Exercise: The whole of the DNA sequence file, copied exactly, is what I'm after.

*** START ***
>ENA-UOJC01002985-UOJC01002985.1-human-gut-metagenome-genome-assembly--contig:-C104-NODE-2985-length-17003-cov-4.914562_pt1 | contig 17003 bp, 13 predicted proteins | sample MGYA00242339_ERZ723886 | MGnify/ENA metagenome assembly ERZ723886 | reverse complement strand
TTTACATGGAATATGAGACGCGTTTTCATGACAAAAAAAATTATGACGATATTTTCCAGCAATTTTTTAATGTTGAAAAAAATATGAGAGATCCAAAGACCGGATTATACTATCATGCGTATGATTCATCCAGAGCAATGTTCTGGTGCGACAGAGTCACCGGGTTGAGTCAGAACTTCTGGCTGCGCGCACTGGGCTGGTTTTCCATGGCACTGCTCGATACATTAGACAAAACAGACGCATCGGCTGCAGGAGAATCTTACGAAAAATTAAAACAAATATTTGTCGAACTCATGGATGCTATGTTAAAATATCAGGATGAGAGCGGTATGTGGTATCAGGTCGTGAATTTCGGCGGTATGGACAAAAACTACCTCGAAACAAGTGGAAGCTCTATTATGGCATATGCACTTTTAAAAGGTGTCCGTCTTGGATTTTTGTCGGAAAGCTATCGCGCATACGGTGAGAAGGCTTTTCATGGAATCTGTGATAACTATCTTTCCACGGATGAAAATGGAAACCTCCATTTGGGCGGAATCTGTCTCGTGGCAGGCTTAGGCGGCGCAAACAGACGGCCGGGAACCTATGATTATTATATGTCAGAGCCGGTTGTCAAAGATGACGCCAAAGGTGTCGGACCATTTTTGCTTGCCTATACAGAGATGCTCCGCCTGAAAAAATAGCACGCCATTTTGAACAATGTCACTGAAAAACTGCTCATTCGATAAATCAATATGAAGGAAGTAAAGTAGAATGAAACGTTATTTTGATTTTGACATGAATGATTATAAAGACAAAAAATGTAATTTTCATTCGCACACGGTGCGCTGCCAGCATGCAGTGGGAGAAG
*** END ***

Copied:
>ENA-UOJC01002985-UOJC01002985.1-human-gut-metagenome-genome-assembly--contig:-C104-NODE-2985-length-17003-cov-4.914562_pt1 | contig 17003 bp, 13 predicted proteins | sample MGYA00242339_ERZ723886 | MGnify/ENA metagenome assembly ERZ723886 | reverse complement strand
TTTACATGGAATATGAGACGCGTTTTCATGACAAAAAAAATTATGACGATATTTTCCAGCAATTTTTTAATGTTGAAAAAAATATGAGAGATCCAAAGACCGGATTATACTATCATGCGTATGATTCATCCAGAGCAATGTTCTGGTGCGACAGAGTCACCGGGTTGAGTCAGAACTTCTGGCTGCGCGCACTGGGCTGGTTTTCCATGGCACTGCTCGATACATTAGACAAAACAGACGCATCGGCTGCAGGAGAATCTTACGAAAAATTAAAACAAATATTTGTCGAACTCATGGATGCTATGTTAAAATATCAGGATGAGAGCGGTATGTGGTATCAGGTCGTGAATTTCGGCGGTATGGACAAAAACTACCTCGAAACAAGTGGAAGCTCTATTATGGCATATGCACTTTTAAAAGGTGTCCGTCTTGGATTTTTGTCGGAAAGCTATCGCGCATACGGTGAGAAGGCTTTTCATGGAATCTGTGATAACTATCTTTCCACGGATGAAAATGGAAACCTCCATTTGGGCGGAATCTGTCTCGTGGCAGGCTTAGGCGGCGCAAACAGACGGCCGGGAACCTATGATTATTATATGTCAGAGCCGGTTGTCAAAGATGACGCCAAAGGTGTCGGACCATTTTTGCTTGCCTATACAGAGATGCTCCGCCTGAAAAAATAGCACGCCATTTTGAACAATGTCACTGAAAAACTGCTCATTCGATAAATCAATATGAAGGAAGTAAAGTAGAATGAAACGTTATTTTGATTTTGACATGAATGATTATAAAGACAAAAAATGTAATTTTCATTCGCACACGGTGCGCTGCCAGCATGCAGTGGGAGAAG